Do Health Literacy Levels Indicate T2D Risk?

A low level of health literacy may be a risk factor for type 2 diabetes (T2D) and should be considered in prevention initiatives, according to the findings of a new study published in The Diabetes Educator. Data were gathered using the Health Literacy Questionnaire and Australian Type 2 Diabetes Risk Assessment Tool, administered in an online survey. Of the 1,279 adults who completed the survey, 52% were female, and the mean age was 61 years. The majority of respondents had a medium (42.4%) or high (46.9%) risk of T2D development. The areas where health literacy scores were the lowest included “critical appraisal of health information” and “navigating the health care system.” In controlled analysis, the following were significant T2D risk factors: being unemployed, having at least one chronic condition, or having a mental health condition. T2D risk was also greater among respondents who scored low in any one of the following health literacy domains: critical appraisal of health information, navigating the healthcare system, actively managing health, social support, and healthcare provider support.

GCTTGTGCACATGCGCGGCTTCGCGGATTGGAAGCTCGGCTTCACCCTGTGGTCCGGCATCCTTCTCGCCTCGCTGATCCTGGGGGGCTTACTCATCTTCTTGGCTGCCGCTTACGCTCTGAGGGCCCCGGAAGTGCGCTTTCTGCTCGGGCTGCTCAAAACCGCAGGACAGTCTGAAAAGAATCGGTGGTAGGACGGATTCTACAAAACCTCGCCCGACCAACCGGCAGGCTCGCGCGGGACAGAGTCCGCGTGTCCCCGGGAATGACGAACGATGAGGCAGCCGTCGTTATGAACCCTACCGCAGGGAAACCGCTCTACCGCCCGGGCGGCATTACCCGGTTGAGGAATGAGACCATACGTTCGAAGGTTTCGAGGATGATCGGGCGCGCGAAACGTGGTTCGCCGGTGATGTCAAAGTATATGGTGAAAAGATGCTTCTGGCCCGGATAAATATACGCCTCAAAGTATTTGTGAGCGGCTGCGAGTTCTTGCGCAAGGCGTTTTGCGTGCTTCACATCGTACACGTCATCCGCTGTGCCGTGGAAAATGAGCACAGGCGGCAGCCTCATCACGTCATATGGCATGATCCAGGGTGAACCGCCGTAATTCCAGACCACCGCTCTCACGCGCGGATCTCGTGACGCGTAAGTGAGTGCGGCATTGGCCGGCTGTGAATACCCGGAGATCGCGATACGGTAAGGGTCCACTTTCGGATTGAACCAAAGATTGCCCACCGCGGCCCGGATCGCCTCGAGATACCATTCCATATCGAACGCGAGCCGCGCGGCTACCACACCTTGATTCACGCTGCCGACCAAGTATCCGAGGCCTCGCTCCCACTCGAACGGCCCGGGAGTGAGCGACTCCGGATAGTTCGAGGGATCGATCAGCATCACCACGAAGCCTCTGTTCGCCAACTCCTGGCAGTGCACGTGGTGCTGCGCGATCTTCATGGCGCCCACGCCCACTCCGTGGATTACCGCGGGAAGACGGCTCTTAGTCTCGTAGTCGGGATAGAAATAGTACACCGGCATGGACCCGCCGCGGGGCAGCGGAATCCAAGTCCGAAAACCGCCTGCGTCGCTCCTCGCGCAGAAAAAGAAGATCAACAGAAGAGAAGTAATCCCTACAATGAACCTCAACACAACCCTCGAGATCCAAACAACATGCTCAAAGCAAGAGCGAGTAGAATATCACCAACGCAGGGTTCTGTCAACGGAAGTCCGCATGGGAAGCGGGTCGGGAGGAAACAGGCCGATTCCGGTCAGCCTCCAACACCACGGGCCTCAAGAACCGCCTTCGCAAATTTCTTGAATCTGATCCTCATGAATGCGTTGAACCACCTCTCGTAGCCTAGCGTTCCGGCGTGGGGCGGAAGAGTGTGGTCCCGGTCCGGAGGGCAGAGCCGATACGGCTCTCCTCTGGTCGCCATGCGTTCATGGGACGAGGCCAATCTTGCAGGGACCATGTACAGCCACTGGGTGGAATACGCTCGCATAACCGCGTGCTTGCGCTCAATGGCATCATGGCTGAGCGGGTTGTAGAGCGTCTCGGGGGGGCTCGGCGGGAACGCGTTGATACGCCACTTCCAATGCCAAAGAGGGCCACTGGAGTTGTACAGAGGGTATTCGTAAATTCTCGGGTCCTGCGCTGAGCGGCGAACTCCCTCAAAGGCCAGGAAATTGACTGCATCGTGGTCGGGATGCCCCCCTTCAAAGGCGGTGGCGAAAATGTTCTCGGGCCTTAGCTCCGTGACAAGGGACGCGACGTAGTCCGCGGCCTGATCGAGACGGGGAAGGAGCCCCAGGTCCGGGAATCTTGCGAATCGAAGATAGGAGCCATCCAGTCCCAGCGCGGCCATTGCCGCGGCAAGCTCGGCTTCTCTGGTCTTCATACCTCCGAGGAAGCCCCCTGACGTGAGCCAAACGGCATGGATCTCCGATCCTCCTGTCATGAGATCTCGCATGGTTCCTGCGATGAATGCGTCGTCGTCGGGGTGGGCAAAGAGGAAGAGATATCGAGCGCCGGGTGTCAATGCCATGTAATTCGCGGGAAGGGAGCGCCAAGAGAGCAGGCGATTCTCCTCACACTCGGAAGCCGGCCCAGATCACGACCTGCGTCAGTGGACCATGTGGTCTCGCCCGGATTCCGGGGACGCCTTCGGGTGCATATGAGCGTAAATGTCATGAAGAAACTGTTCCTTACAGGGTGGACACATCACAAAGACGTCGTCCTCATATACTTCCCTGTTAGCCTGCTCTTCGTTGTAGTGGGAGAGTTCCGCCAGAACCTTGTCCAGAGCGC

Source: O’Meara L, Williams SL, Ames K, et al. Diabetes Educ. 2019;doi: 10.1177/0145721719857548